Jill Bolte Taylor was a 37-year-old neuroscientist working at Harvard when she suffered a stroke. I heard about her through an e-mail attachment and listened to her tell the story of her eight-year recovery. The story was so moving that I went out and got her book My Stroke of Insight (Viking, 2008). Dr. Taylor’s book is a poetic elegy on bliss, as well as an anatomically detailed description of brain function, and it moved me deeply.
At 7:00 a.m. on Dec. 10, 1996, Jill Taylor felt a piercing pain behind her left eye from a blood vessel that had just burst. A Ph.D. in Neuroanatomy, she was uniquely qualified to describe what happened within minutes after her left-brain injury. After the intense pain, she could feel her body disconnecting from her mind, and blending with the space around her. “My perception of physical boundaries was no longer limited to where my skin met air. I was enfolded in a blanket of tranquil euphoria….at one with the world and all its creatures, part of a magnificent field of shimmering energy….I felt like a genie liberated from its bottle”.
This euphoric nirvana was accompanied by a deterioration of her ability to walk, talk, read and write, and recall much of her life. Jill describes the impact of the damage to the left side of her brain—the rational, grounded, organized, analytic part, and what happens when the right side picks up the slack—that’s the artistic, unencumbered, spiritual side.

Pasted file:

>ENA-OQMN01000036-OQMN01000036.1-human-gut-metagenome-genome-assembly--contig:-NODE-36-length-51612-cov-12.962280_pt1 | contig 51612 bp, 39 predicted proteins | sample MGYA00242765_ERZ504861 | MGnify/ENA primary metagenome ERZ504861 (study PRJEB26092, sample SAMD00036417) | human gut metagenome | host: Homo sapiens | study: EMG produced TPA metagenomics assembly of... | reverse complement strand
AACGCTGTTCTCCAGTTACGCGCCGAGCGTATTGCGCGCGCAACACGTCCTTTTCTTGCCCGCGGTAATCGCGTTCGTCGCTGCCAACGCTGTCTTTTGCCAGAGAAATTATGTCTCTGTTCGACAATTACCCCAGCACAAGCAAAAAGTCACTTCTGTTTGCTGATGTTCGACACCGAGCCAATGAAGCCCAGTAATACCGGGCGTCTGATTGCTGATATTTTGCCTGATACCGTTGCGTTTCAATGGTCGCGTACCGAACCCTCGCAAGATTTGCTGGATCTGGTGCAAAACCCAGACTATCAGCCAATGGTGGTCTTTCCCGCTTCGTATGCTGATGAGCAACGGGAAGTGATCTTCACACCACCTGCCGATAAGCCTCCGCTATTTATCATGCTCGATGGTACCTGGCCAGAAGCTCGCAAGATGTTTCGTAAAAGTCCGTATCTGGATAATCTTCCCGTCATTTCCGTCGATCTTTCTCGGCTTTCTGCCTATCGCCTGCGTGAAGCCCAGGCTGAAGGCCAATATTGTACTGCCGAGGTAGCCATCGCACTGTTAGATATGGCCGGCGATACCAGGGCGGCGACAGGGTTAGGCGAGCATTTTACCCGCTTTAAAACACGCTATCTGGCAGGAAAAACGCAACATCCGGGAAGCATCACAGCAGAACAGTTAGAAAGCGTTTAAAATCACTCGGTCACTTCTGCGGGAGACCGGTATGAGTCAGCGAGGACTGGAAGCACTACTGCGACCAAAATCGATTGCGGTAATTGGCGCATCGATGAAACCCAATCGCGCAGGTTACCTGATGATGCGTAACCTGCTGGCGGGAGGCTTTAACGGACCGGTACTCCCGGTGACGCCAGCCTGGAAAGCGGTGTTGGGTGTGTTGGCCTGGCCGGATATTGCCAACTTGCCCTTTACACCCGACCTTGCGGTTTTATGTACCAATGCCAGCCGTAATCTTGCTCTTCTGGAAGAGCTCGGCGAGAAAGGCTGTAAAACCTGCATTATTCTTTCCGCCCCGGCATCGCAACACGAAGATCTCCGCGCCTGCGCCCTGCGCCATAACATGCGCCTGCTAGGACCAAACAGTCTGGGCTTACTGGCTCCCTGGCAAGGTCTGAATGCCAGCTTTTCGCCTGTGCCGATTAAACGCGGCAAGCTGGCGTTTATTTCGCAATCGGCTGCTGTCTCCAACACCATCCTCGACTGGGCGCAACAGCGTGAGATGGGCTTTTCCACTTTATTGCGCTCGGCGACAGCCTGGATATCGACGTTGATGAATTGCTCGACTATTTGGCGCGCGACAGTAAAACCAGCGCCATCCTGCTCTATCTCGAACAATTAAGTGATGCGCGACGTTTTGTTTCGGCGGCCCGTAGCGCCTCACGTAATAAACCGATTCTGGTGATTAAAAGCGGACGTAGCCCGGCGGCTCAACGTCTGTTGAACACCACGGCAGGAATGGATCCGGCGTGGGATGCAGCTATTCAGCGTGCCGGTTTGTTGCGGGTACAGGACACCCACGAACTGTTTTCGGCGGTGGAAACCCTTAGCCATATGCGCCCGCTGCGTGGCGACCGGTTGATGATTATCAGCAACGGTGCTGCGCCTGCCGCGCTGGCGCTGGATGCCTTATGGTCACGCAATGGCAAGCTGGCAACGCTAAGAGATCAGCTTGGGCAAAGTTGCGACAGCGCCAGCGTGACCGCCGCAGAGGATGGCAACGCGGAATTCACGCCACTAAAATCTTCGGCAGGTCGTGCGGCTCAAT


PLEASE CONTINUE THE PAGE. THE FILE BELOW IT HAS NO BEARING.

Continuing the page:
My Stroke of Insight is a great short read, written honestly like a prayer from the heart; it’s a healing journey that will inspire you. But let me also make clear that not all left-sided brain injuries lead to such blissful insightfulness. Some people sink into difficult moody states and can act out in problematic ways. For Jill Taylor, her stroke recovery meant choosing to live a more spiritual life. She makes clear that by saying spiritual life she doesn’t mean religion. Religion, she says, is a story that the left brain tells the right brain. The right brain feels that awesome awareness without having the need to define it.
Now fully recovered, she says she can get into her right brain self whenever she wants to. If she feels anger rising, Jill thinks about somebody, something, or some activity that brings her pleasure. She doesn’t need to meditate to prepare herself; she says you just have to believe that you can tame the left-brain mind. She now makes the time for her physical and visual passions (waterskiing, guitar playing, and stained glass making), believing that by exercising the right brain she promotes a consciousness that leads to a more peaceful, spiritual life.
There are areas of the brain that are hardwired for spiritual experience which allows us to move beyond our physical boundaries, time and space. But we tend to subordinate that part to our dominant, controlling mind. Here is a distinguished neuroscientist telling us we can feel greater peace in our lives, if we spend more time exercising our right brain.
I love this story! Feeling bliss is not just a drug-induced, altered state of consciousness, it is something we can create for ourselves anywhere. If we can get stroked into bliss, and maybe do it without blowing a blood vessel, then maybe we can even do it together as a planet…now that’s bliss.